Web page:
The essence of Jyotiba Phule’s revolution lay in his rationality

Snehashish Das

Amidst the global outbreak of the coronavirus pandemic, the ritualisation of mindless joy through banging of utensils, clapping one’s hearts out while screaming slogans of ‘Jai Shri Ram’ on the March 22 and lighting of diyas at exactly 9 pm till 9.09 pm, on April 5, with the feeling of euphoria of being the obedient citizens of Hindu Rashtra are not strange to this land.

It’s a place where brutal acts of untouchability, sati, widowhood, caste slavery etc are practised. Right now, Prime Minister Narendra Modi has appeared as not just a Ram bhakt, like all other Hindus, but a figure who himself has many bhakts — similar to what German thinker Nietzsche had conceptualised as the Übermensch or superman.

Modi is that superman whose superego makes him not just above the law of the nature, but he wills to become the law itself. Modi wants to make India ‘great’ again by reviving its traditions — the Brahminical traditions — which were threatened and challenged by anti-caste movements. The ‘great’ Indian tradition requires the master class who will perpetuate the tradition and the mental slaves who are deliberately made unquestioning beings, who will submit their availability for the masters.

The misfits, the questioning individuals, the thinking beings, the rebels are made the second class citizens or non-citizens which reflects in the current NPR-NRC-CAA trio, Transgender Bill 2019, Babri Verdict, the dilution of policy on reservation, among others. The stage has been prepared for the oppressed castes, nationalities, sexualities and genders, the questioning religions, disabled people to be thrown out of the country or to the margins, left to starve, without any state protection — a glimpse of which we can already see in the way the lockdown has turned deathly for the toiling masses whom the state has abandoned.

At this juncture of time, reading and understanding Mahatma Jyotirao Phule gives us a ray of hope. Humiliated at his Brahmin friend’s marriage for his lower caste status, he didn’t wage an armed revolution against Brahminism, but decided to attack where it hurt the most: the Brahminical knowledge system, the belief system — the traditions, myths of the Brahmins.

In Shetkaryaca Asud (The Whipcord of the Cultivators), Phule wrote:

“Bhat-Brahmans today consider the urine of the cows who eat the shit of farmers to be holy and become purified by that. And these Bhat-Brahmans on the strength of their self-interested religion consider the Shudra farmers to be the inferior”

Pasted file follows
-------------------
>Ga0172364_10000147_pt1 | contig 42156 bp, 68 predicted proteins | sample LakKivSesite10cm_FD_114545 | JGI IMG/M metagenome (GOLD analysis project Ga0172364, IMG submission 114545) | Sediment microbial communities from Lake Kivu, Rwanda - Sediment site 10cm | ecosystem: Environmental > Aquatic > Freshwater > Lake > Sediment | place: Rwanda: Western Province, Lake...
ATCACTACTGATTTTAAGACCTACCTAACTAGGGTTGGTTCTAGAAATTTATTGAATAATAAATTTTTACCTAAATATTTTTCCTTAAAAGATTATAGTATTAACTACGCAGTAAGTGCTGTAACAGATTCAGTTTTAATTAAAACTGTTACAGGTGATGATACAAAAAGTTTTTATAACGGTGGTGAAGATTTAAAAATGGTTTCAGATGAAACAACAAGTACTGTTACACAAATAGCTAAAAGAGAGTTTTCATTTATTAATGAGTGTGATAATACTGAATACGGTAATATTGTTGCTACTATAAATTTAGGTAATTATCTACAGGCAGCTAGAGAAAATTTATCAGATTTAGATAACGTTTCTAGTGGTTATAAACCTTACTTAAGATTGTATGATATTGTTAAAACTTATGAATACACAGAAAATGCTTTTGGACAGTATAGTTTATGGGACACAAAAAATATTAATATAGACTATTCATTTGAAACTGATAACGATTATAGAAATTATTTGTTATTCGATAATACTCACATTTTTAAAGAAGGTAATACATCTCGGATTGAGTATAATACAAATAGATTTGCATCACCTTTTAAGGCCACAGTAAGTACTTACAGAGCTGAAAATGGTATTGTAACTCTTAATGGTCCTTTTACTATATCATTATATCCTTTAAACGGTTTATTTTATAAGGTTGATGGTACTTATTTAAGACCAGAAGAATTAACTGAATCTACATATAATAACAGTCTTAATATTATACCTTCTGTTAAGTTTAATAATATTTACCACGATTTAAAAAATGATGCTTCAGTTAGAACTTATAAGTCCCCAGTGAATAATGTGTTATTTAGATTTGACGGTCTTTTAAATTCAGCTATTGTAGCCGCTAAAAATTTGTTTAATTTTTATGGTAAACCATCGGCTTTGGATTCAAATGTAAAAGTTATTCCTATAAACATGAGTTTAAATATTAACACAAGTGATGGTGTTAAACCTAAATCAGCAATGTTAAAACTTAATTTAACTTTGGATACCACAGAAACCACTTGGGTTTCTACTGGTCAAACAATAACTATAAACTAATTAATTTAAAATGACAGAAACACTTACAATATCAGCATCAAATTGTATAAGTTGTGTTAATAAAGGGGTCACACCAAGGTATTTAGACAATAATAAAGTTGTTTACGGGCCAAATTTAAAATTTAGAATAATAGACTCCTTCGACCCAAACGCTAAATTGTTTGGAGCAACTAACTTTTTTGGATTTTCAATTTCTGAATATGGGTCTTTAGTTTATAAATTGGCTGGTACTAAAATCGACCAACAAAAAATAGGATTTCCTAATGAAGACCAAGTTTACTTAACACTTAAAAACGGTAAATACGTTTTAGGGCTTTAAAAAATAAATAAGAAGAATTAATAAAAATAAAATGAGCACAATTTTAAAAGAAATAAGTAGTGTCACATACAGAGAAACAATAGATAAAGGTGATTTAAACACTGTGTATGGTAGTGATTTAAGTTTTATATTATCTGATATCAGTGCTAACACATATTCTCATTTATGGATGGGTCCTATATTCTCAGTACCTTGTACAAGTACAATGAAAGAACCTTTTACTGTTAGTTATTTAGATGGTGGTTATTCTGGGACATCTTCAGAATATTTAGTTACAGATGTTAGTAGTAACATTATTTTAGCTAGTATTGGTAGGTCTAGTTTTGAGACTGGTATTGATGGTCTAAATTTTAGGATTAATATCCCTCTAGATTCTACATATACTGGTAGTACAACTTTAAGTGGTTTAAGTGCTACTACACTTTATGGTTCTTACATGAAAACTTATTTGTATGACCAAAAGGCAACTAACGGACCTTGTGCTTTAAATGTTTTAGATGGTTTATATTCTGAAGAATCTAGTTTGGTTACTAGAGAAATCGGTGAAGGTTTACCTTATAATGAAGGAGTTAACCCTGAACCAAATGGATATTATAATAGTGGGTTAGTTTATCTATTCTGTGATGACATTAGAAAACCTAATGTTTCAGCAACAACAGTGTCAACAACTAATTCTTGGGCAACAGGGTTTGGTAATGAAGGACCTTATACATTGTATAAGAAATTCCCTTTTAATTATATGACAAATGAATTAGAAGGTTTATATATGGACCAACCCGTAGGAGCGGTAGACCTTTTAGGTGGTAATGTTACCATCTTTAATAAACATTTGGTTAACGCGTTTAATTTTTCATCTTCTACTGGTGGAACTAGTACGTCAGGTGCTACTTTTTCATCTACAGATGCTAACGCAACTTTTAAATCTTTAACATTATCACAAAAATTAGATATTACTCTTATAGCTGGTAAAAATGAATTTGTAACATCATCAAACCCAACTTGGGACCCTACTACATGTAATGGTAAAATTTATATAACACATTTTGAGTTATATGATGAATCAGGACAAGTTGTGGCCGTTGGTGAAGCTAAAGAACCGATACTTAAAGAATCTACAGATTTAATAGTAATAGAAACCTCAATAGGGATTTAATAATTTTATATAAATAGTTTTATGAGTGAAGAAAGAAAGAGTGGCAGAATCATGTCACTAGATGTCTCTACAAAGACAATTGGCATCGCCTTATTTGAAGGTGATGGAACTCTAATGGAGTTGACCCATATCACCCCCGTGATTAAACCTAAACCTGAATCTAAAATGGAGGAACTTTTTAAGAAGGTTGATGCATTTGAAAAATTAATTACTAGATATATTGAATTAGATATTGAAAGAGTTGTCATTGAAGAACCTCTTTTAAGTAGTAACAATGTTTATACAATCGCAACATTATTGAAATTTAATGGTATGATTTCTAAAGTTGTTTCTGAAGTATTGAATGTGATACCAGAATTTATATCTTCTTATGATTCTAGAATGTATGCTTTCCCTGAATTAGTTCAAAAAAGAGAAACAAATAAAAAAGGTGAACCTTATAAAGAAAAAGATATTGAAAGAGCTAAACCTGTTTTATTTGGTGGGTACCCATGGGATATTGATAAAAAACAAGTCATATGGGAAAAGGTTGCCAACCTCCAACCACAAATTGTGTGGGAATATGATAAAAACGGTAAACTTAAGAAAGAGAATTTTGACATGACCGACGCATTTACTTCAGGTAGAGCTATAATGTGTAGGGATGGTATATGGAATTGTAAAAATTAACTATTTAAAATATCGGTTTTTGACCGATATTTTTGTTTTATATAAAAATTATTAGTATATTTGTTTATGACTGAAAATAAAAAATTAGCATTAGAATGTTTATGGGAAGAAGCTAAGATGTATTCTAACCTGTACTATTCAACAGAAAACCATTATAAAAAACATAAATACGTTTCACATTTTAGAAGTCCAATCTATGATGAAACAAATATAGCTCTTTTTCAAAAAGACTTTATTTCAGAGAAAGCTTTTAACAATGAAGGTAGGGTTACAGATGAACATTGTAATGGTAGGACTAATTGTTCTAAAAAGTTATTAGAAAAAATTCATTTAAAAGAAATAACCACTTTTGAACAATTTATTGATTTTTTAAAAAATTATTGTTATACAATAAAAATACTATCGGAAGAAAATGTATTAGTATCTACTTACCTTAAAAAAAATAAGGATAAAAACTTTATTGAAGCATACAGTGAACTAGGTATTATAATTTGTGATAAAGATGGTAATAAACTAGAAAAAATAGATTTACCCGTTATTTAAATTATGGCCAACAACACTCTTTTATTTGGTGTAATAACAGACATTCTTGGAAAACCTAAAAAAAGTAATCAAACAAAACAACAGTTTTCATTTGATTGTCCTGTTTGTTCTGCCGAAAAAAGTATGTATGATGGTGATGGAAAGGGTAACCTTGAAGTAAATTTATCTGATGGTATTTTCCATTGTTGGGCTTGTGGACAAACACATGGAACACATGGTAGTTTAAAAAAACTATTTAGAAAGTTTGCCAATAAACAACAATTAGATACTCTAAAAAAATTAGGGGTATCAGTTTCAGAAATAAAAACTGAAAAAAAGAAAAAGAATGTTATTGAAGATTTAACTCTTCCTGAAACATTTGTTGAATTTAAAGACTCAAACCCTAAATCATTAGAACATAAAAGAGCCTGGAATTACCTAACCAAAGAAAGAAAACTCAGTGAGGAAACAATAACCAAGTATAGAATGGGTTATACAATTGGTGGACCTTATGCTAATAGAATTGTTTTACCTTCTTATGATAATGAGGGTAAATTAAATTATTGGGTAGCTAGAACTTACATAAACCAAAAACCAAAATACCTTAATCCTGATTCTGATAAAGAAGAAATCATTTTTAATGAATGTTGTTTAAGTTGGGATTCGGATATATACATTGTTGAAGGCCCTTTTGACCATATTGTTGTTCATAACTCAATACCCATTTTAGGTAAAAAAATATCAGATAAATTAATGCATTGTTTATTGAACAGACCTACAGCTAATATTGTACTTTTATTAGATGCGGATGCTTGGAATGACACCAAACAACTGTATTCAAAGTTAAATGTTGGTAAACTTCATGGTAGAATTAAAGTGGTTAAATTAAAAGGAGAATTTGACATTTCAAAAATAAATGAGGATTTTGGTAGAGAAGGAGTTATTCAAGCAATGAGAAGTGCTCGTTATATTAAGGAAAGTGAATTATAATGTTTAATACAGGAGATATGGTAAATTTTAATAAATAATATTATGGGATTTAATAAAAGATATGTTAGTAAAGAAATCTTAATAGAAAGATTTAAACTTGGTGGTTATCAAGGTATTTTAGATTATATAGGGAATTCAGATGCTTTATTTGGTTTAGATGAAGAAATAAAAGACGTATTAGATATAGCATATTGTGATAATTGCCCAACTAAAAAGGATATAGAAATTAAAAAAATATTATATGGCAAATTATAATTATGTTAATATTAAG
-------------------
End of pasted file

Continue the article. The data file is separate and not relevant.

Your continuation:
Dr. Soumybrata Choudhary said that Phule as “the demystifier, the mocker, the insulter of the age-old Brahminical colonization” had used the method of ‘rational insult’ to decode the Brahminical knowledge and liberate people from it. He considered the Shudras and Ati-Shudras to be not just bodily slaves, but also mental slaves who cease to recognise the form of slavery that is being imposed on them.

The Shudra subject-hood is constituted by their availability — who have submitted their body and mind to the Brahminical cause; the foot soldiers. This form of mental slavery has been perpetuated through certain traditions, myths, stories which Phule considered as nothing but lies. Thus what he undertook was a literal reading of the Brahminical texts and threw rational questions at them to insult and overthrow them. This way he turned the Aryan theory upside down — filled a sense of pride and belonging among the lower castes, gave them a history on which they could build an egalitarian future.

Phule questions how the creator Brahma managed the time to do all these creative works of the world since to reproduce four purusha of four varnas from four body parts one has to go through menstruation for around 16 days in a month. He not only rationally questioned and exposed the lies of Purushashatra, but also insulted the focal point of the Brahminical tradition which considers a menstruating body as impure.

He said if the tradition really propagates peace and harmony, then how would one justify the inhumane slaying of Kshatriyas (ones who were protecting the Khetras), their women, children, babies in the wombs by Brahmin lord Parashurama? His attempt was not just to mock the murderous past of the Brahmins, but also offer the lower castes the glorious past – of Bali rajya. He considered demonised identities like the Rakshasa as identities of the indigenous people of this land – making an ontological investigation into the term that comes from ‘Rakshaks’. He offered the glory of indigeneity to the lower caste masses by considering Arya Brahmins as the invaders, colonisers of this land who are full of hatred, inhumanity and vengeance.